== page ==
As production of the Chiron draws to a close, Bugatti is looking back at the W16 engine that has powered its cars since it returned to the scene nearly 20 years ago. The engine is relatively compact, extremely powerful and it has helped the company set many world records.
Before Volkswagen Boss Ferdinand Karl Piëch knew that successfully reviving Bugatti required building a car that stood out from everything else on the road at the time. He originally intended to power Veyron with an 18-cylinder engine and sketched it on an envelope while traveling on a bullet train from Tokyo to Osaka in Japan in 1997. His idea later turned into a 16-cylinder engine, but reducing a pair of cylinders didn’t make the engine any easier to develop. Bugatti engineers started from scratch to make the W16 a reality.
“We had to be involved in the basic development of every component; every part of the car had to be rebuilt and tested – even the engine test bench. The only thing that we didn’t change was this. the pencils that we use to draw,” said former Bugatti head of technical development Gregor Gries. The initial goal was to launch a Veyron with more than 1,000 horsepower, even some insiders doubted that this could be achieved.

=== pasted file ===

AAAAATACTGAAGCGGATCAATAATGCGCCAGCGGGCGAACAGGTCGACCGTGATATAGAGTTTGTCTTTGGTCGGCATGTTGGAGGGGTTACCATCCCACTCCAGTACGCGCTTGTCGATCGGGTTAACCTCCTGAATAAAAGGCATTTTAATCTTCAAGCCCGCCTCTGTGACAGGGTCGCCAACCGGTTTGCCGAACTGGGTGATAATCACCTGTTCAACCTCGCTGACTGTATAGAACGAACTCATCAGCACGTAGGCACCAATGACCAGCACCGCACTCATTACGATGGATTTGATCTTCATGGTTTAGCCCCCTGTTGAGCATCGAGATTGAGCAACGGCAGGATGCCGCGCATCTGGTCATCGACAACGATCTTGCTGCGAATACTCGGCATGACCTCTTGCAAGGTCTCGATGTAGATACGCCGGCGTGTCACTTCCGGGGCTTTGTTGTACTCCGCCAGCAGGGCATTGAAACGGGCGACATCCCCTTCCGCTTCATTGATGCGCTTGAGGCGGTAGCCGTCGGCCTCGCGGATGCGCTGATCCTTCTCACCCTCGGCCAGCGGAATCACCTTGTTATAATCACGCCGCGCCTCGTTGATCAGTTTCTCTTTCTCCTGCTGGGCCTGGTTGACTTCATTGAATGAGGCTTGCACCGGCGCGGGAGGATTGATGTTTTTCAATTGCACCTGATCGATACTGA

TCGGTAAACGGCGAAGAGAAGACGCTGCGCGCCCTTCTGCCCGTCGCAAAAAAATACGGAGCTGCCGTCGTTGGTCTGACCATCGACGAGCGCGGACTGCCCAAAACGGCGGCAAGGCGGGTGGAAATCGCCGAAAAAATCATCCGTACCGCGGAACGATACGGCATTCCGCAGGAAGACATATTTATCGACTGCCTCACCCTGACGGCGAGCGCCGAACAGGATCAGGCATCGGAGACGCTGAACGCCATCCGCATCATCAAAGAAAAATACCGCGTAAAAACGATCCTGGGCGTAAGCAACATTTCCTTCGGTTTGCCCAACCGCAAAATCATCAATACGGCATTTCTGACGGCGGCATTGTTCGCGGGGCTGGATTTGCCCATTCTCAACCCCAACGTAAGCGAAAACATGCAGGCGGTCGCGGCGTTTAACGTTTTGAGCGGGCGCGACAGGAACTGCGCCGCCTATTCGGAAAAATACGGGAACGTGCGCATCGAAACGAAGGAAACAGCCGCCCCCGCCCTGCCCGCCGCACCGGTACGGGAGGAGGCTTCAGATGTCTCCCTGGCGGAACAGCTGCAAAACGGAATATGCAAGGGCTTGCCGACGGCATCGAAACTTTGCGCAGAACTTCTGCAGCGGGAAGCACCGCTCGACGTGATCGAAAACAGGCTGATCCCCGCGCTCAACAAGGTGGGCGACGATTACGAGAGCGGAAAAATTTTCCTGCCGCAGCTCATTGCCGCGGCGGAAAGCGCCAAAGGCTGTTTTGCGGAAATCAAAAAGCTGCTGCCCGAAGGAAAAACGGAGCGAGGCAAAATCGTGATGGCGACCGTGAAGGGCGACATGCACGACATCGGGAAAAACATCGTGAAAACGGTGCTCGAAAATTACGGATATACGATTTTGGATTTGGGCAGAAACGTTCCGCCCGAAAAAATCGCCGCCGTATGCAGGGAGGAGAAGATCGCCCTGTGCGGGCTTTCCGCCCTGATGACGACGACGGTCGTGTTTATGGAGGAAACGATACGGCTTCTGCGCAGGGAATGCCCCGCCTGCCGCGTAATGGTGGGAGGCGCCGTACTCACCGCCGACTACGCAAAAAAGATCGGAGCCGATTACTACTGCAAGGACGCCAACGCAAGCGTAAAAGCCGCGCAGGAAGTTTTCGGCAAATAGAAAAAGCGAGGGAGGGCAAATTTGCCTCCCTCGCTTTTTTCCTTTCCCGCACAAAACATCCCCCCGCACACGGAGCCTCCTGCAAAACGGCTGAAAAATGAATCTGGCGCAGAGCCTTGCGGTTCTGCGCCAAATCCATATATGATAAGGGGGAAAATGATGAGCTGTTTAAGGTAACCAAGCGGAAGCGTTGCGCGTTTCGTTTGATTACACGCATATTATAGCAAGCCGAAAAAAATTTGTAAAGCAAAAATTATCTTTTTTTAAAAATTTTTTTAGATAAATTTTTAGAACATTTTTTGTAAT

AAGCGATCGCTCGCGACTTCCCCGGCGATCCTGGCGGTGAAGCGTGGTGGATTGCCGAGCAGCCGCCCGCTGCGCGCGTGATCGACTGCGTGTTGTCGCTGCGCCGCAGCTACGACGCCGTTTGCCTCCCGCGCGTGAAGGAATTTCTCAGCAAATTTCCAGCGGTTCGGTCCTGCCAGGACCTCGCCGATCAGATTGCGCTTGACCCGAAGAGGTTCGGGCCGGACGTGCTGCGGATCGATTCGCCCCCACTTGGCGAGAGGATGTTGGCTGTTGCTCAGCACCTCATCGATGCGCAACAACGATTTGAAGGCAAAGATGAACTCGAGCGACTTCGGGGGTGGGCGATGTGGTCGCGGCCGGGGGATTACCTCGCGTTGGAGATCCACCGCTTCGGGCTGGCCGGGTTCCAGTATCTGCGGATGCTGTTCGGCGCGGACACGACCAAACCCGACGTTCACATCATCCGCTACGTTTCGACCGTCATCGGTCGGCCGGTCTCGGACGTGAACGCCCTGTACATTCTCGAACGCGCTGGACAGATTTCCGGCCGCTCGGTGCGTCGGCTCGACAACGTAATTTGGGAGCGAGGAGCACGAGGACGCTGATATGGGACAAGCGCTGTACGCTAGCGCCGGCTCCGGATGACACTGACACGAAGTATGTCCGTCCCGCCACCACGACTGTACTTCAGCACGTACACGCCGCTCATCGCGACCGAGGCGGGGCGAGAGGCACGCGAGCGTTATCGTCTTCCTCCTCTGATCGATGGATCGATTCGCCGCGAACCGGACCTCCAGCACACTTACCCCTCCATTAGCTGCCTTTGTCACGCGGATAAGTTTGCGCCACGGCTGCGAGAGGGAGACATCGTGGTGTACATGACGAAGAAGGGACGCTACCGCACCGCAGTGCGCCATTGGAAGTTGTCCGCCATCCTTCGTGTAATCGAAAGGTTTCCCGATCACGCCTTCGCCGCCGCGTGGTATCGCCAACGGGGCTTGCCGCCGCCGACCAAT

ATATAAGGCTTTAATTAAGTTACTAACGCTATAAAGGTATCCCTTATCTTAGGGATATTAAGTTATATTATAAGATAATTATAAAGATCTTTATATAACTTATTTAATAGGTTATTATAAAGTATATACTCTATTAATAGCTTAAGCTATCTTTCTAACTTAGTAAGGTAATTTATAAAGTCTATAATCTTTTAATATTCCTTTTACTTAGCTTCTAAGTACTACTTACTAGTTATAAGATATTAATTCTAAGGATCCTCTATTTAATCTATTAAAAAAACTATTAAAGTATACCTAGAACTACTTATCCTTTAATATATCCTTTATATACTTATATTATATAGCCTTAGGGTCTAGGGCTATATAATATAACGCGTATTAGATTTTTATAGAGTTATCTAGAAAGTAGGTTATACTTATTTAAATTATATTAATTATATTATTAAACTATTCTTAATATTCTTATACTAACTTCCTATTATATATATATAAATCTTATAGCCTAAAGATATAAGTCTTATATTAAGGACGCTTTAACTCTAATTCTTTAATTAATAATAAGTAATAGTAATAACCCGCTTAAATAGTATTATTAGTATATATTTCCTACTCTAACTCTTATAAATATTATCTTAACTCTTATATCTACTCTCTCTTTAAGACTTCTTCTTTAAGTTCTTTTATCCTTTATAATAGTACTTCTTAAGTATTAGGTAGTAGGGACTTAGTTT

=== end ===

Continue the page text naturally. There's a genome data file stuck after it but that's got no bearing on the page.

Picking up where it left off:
Bugatti has succeeded: The Veyron has been in production since 2005 with an 8.0-liter, twin-turbo W16 engine that makes 1,000 horsepower and 922 pound-feet of torque. Horsepower increased to 1,200 in Veyron Super Sportand Chiron however, inaugurated a new version of the engine with a capacity of 1,500 hp thanks in part to the larger turbos Chiron Super Sport provides a capacity of 1,600 horsepower.
Engineers faced a number of significant challenges during Veyron’s development. Getting the W16 to generate 1,000 hp is not one; it broke the symbolic barrier the first time it was put on the test bench in 2001. Keeping the temperature in check required designing a massive cooling system that took up more than 10 gallons coolant and install a titanium exhaust system. With the engine ready to go, Bugatti turned its attention to creating a car capable of handling 1,000 horsepower, both in terms of comfort and aerodynamics.
Karl-Heinz Neumann, former head of Volkswagen’s engine development department, said: “At that time, there was no literature or experimental data on production engines with more than 12 cylinders or production engines. can run faster than 217 mph. “One thing has proven to be a particularly painful problem: the car has to land, its power has to grip the road, which is not easy at this speed.”
It’s no surprise that building Chiron’s W16 engine is a meticulous and time-consuming process. Bugatti explains that the engine is produced in a special room in the factory Volkswagen operates in Salzgitter, Germany. Two technicians spend no less than six days assembling the 3,712 individual parts that make up the engine. When completed, the W16 was shipped to the Bugatti factory in Molsheim, France.
What’s next? Your guess is as good as ours. Bugatti notes that the W16 is “the last car of its kind”, which suggests (but does not confirm) that the engine is coming to an end. The company is now under the same roof like Rimac is based in Croatia, but that doesn’t mean Chiron’s successor is going to power. “[The car] will be heavily electrified, but we will have a very attractive internal combustion engine,” speak Mate Rimac in March 2022.